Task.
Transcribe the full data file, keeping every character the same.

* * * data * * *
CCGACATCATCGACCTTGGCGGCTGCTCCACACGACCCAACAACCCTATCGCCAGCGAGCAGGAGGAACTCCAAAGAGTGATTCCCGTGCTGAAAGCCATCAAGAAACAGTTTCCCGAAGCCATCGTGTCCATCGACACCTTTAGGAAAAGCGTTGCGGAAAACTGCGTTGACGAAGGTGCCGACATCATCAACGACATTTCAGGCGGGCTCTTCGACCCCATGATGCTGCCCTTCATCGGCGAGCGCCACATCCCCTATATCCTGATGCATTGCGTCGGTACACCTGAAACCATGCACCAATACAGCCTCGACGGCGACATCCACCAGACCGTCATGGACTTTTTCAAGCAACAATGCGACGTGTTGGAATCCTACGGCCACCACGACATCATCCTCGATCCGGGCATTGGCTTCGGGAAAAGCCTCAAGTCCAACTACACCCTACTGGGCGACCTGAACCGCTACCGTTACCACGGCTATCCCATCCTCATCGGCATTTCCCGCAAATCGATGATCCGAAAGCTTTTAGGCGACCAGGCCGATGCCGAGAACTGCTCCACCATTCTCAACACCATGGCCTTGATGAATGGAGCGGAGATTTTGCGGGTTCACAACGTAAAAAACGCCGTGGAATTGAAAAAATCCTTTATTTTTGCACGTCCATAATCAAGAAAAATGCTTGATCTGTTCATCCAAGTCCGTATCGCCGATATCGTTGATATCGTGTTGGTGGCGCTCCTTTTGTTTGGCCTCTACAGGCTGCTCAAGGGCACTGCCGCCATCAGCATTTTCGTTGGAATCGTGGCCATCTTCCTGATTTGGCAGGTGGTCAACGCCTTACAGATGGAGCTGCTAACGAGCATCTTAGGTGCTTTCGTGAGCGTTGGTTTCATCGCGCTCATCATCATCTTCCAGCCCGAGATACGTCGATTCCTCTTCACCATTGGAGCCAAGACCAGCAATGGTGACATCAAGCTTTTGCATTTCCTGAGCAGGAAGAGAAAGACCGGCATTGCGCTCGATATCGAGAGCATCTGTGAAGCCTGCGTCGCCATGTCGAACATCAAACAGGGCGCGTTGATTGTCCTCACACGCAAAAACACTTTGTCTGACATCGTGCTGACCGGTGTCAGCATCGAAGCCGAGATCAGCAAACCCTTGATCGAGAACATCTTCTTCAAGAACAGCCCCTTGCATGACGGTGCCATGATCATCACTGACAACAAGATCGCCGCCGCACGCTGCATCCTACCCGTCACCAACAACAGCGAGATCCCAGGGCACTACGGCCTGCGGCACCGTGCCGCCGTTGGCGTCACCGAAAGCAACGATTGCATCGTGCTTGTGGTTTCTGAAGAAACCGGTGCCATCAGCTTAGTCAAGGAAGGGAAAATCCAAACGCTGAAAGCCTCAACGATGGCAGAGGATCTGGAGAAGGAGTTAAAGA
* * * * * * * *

CCGACATCATCGACCTTGGCGGCTGCTCCACACGACCCAACAACCCTATCGCCAGCGAGCAGGAGGAACTCCAAAGAGTGATTCCCGTGCTGAAAGCCATCAAGAAACAGTTTCCCGAAGCCATCGTGTCCATCGACACCTTTAGGAAAAGCGTTGCGGAAAACTGCGTTGACGAAGGTGCCGACATCATCAACGACATTTCAGGCGGGCTCTTCGACCCCATGATGCTGCCCTTCATCGGCGAGCGCCACATCCCCTATATCCTGATGCATTGCGTCGGTACACCTGAAACCATGCACCAATACAGCCTCGACGGCGACATCCACCAGACCGTCATGGACTTTTTCAAGCAACAATGCGACGTGTTGGAATCCTACGGCCACCACGACATCATCCTCGATCCGGGCATTGGCTTCGGGAAAAGCCTCAAGTCCAACTACACCCTACTGGGCGACCTGAACCGCTACCGTTACCACGGCTATCCCATCCTCATCGGCATTTCCCGCAAATCGATGATCCGAAAGCTTTTAGGCGACCAGGCCGATGCCGAGAACTGCTCCACCATTCTCAACACCATGGCCTTGATGAATGGAGCGGAGATTTTGCGGGTTCACAACGTAAAAAACGCCGTGGAATTGAAAAAATCCTTTATTTTTGCACGTCCATAATCAAGAAAAATGCTTGATCTGTTCATCCAAGTCCGTATCGCCGATATCGTTGATATCGTGTTGGTGGCGCTCCTTTTGTTTGGCCTCTACAGGCTGCTCAAGGGCACTGCCGCCATCAGCATTTTCGTTGGAATCGTGGCCATCTTCCTGATTTGGCAGGTGGTCAACGCCTTACAGATGGAGCTGCTAACGAGCATCTTAGGTGCTTTCGTGAGCGTTGGTTTCATCGCGCTCATCATCATCTTCCAGCCCGAGATACGTCGATTCCTCTTCACCATTGGAGCCAAGACCAGCAATGGTGACATCAAGCTTTTGCATTTCCTGAGCAGGAAGAGAAAGACCGGCATTGCGCTCGATATCGAGAGCATCTGTGAAGCCTGCGTCGCCATGTCGAACATCAAACAGGGCGCGTTGATTGTCCTCACACGCAAAAACACTTTGTCTGACATCGTGCTGACCGGTGTCAGCATCGAAGCCGAGATCAGCAAACCCTTGATCGAGAACATCTTCTTCAAGAACAGCCCCTTGCATGACGGTGCCATGATCATCACTGACAACAAGATCGCCGCCGCACGCTGCATCCTACCCGTCACCAACAACAGCGAGATCCCAGGGCACTACGGCCTGCGGCACCGTGCCGCCGTTGGCGTCACCGAAAGCAACGATTGCATCGTGCTTGTGGTTTCTGAAGAAACCGGTGCCATCAGCTTAGTCAAGGAAGGGAAAATCCAAACGCTGAAAGCCTCAACGATGGCAGAGGATCTGGAGAAGGAGTTAAAGA